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'Sherpa': Review

Dir: Jennifer Peedom. Australia. 2015. 96 mins.

Veteran high altitude director Jennifer Peedom climbs Mount Everest to champion mountaineering’s overlooked figures: the Sherpas who do the dangerous work which keeps Nepal’s climbing trade running. The only factual effort competing for the Sydney Film Festival’s prestigious $60,000 prize, this stunning documentary initially sticks to familiar beats of endurance and adversity. When nature unexpectedly intervenes, however, Sherpa swiftly proves as grippingly human and political as it does visually spectacular.

April 18, 2014 remains the blackest day in Everest’s history, with 16 Sherpas killed at Khumbu Icefall

Sherpa is certain to appeal to international audiences on multiple levels, a fact underlined by its Universal pick-up for all territories excluding Australia and NZ (where Footprint Films will launch in 2016). The film’s subject is topical and its timing is opportune, given fresh memories of the deadly avalanches which have blighted the Everest season for two years running.

When Peedom started shooting, Phurba Tashi Sherpa’s 2014 trek was her primary focus. A successful trip to the summit would mark his 22nd ascent, a world record feat pursued not for glory, but to make a living. Like many inhabitants of the area, transporting the equipment essential to wealthy Westerners’ attempts to scale the world’s highest peak is his most lucrative line of work. Phurba oversees a team of 25 who work for commercial tour operator Russell Brice, though he does so with the disapproval of his wife and family, who contend that no amount of money is worth the ever-present risk of death.

Their fears are given frightening context when tragedy strikes, a cruel stroke of fate changing the course of the film. April 18, 2014 remains the blackest day in Everest’s history, with 16 Sherpas killed at Khumbu Icefall. The documentary dives into the impact, implications and aftermath, and while it presents perspectives on either side, those who profit from local labour and lives aren’t afforded much sympathy, the Nepalese government included.

Dissecting the historical situation, the current-day circumstances and the hopes for a better future, the film favours the workers who strike for their rights to better compensation and insurance – but Sherpa is not a standard crusade for a cause. British journalist Ed Douglas voices the film’s historical narrative, which traces the image inspired by Tenzing Norgay six decades ago when he scaled Everest with Edmund Hillary and the stereotype of the smiling, helpful Sherpa was born. Now, aware of their marginalisation and mobilised by social media, those who follow in his footsteps strive to shake this reputation.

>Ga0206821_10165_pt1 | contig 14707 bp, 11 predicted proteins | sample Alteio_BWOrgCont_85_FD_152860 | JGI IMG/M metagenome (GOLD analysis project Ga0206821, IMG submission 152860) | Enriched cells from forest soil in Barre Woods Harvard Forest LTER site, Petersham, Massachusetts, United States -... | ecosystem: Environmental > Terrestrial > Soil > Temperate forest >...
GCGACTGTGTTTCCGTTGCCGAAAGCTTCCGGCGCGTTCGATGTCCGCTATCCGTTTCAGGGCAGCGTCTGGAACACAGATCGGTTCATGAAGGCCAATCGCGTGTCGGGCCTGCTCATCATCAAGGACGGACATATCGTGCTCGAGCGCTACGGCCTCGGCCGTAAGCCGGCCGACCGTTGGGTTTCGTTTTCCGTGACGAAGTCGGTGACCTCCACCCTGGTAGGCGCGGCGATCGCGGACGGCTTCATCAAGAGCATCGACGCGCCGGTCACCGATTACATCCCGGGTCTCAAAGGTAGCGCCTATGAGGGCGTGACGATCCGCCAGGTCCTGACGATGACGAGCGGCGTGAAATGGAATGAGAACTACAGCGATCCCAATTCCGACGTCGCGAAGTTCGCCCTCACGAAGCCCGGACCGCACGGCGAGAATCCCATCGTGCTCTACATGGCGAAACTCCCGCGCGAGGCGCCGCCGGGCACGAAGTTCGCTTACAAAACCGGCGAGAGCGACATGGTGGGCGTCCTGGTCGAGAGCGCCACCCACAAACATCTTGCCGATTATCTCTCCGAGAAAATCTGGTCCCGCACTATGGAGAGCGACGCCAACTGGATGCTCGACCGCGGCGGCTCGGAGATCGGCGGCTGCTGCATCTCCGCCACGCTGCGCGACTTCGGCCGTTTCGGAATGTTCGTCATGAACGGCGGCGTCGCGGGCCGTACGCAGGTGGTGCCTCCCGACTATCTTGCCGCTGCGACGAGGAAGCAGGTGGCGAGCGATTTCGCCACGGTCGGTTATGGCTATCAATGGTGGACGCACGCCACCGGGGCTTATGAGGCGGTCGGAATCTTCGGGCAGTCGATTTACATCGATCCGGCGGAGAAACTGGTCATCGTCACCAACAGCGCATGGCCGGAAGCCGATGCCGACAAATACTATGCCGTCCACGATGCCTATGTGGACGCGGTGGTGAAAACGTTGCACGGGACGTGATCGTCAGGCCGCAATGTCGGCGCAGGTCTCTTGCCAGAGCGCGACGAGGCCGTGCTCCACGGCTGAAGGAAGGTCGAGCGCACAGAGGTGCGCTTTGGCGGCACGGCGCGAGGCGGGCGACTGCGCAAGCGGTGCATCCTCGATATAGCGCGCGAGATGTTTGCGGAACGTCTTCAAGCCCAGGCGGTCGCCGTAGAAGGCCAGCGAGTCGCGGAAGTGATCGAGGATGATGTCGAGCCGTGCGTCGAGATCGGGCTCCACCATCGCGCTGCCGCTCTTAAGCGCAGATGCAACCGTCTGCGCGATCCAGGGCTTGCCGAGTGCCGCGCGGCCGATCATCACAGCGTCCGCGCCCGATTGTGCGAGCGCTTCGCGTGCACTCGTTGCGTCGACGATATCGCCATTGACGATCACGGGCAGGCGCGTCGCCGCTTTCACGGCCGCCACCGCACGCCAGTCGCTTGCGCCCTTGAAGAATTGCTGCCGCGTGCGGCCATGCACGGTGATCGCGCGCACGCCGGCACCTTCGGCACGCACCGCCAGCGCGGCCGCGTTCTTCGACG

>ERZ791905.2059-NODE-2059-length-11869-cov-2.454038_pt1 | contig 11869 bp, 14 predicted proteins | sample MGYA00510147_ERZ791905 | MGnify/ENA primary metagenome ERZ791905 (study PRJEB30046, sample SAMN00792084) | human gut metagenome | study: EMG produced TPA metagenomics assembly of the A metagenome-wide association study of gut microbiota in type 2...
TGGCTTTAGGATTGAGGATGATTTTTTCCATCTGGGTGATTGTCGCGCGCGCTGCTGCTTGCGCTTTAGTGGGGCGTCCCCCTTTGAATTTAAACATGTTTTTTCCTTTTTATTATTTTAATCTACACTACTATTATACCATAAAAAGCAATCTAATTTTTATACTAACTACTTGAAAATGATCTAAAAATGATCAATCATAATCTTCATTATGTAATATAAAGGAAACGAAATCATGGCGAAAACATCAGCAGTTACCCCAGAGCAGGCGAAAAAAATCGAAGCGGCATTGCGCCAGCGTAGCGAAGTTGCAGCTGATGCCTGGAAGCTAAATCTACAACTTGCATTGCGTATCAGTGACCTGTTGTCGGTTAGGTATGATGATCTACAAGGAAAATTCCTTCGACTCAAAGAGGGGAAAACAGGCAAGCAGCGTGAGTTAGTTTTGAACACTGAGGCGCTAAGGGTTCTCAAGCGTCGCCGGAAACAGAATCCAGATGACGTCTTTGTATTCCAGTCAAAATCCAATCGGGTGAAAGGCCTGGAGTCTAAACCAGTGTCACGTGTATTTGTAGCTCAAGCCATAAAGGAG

Initially motivated by another news-grabbing incident – a brawl between climbers and Sherpas in 2013 – Peedom’s aim was to call attention to the mountain’s unsung heroes, and she achieves her goal in breathtaking fashion. She knows the area – she shot Miracle on Everest there in 2008, and was the high altitude director on Everest: Beyond The Limits, while her most recent credit was co-directing Solo with David Michod. The camerawork on display here from Hugh Miller, Renan Ozturk and Ken Sauls, whittled down from 400 hours of footage, is jaw-dropping, even as the human rights issues at Sherpa’s centre will inspire exasperation. The canny combination of the two elements, with editor Christian Gazal seamlessly switching between time-lapse, snow-capped vistas and the faces of those affected, never lets viewers forget the perilous surroundings or the human cost.

In fact, scaling such heights has rarely felt so intimate and personal, both in the handheld footage and in the plight of the people that, in most other films, are left on the cutting room floor. Later in 2015, the fictional Everest will take an all-star cast to the mountain’s perilous peak; however when it comes to high altitude hijinks, Sherpa is the real deal.

Production company: Felix Media and Arrow Media

International sales: Felix Media, mail@felixmedia.com.au

Producers: Bridget Ikin, Jennifer Peedom, John Smithson

Executive Producers: David Gross, John Maynard

Screenplay: Jennifer Peedom

Cinematography: Hugh Miller, Renan Ozturk, Ken Sauls

Editor: Christian Gazal

Featuring: Phurba Tashi Sherpa, Russell Brice.

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